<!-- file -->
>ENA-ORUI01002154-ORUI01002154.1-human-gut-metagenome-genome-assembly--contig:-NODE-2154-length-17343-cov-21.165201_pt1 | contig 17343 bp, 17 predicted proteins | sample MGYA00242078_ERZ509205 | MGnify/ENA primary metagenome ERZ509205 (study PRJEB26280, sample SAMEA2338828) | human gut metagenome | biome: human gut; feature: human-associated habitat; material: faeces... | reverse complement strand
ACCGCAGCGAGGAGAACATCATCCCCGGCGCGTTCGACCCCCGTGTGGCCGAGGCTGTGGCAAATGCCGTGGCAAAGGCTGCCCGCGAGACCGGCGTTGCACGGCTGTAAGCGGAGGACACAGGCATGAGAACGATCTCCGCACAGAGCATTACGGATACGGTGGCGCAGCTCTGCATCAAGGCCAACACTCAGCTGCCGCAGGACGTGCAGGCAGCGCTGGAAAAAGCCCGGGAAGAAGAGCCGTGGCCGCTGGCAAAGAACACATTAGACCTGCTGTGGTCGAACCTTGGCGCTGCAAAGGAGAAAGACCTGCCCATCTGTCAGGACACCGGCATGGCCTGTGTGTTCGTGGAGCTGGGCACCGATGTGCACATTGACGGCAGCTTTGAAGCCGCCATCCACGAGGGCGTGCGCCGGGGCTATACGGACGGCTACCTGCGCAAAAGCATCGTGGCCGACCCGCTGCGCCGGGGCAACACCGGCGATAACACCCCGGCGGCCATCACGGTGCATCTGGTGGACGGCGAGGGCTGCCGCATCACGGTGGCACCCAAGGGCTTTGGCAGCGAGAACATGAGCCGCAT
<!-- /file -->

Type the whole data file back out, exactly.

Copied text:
>ENA-ORUI01002154-ORUI01002154.1-human-gut-metagenome-genome-assembly--contig:-NODE-2154-length-17343-cov-21.165201_pt1 | contig 17343 bp, 17 predicted proteins | sample MGYA00242078_ERZ509205 | MGnify/ENA primary metagenome ERZ509205 (study PRJEB26280, sample SAMEA2338828) | human gut metagenome | biome: human gut; feature: human-associated habitat; material: faeces... | reverse complement strand
ACCGCAGCGAGGAGAACATCATCCCCGGCGCGTTCGACCCCCGTGTGGCCGAGGCTGTGGCAAATGCCGTGGCAAAGGCTGCCCGCGAGACCGGCGTTGCACGGCTGTAAGCGGAGGACACAGGCATGAGAACGATCTCCGCACAGAGCATTACGGATACGGTGGCGCAGCTCTGCATCAAGGCCAACACTCAGCTGCCGCAGGACGTGCAGGCAGCGCTGGAAAAAGCCCGGGAAGAAGAGCCGTGGCCGCTGGCAAAGAACACATTAGACCTGCTGTGGTCGAACCTTGGCGCTGCAAAGGAGAAAGACCTGCCCATCTGTCAGGACACCGGCATGGCCTGTGTGTTCGTGGAGCTGGGCACCGATGTGCACATTGACGGCAGCTTTGAAGCCGCCATCCACGAGGGCGTGCGCCGGGGCTATACGGACGGCTACCTGCGCAAAAGCATCGTGGCCGACCCGCTGCGCCGGGGCAACACCGGCGATAACACCCCGGCGGCCATCACGGTGCATCTGGTGGACGGCGAGGGCTGCCGCATCACGGTGGCACCCAAGGGCTTTGGCAGCGAGAACATGAGCCGCAT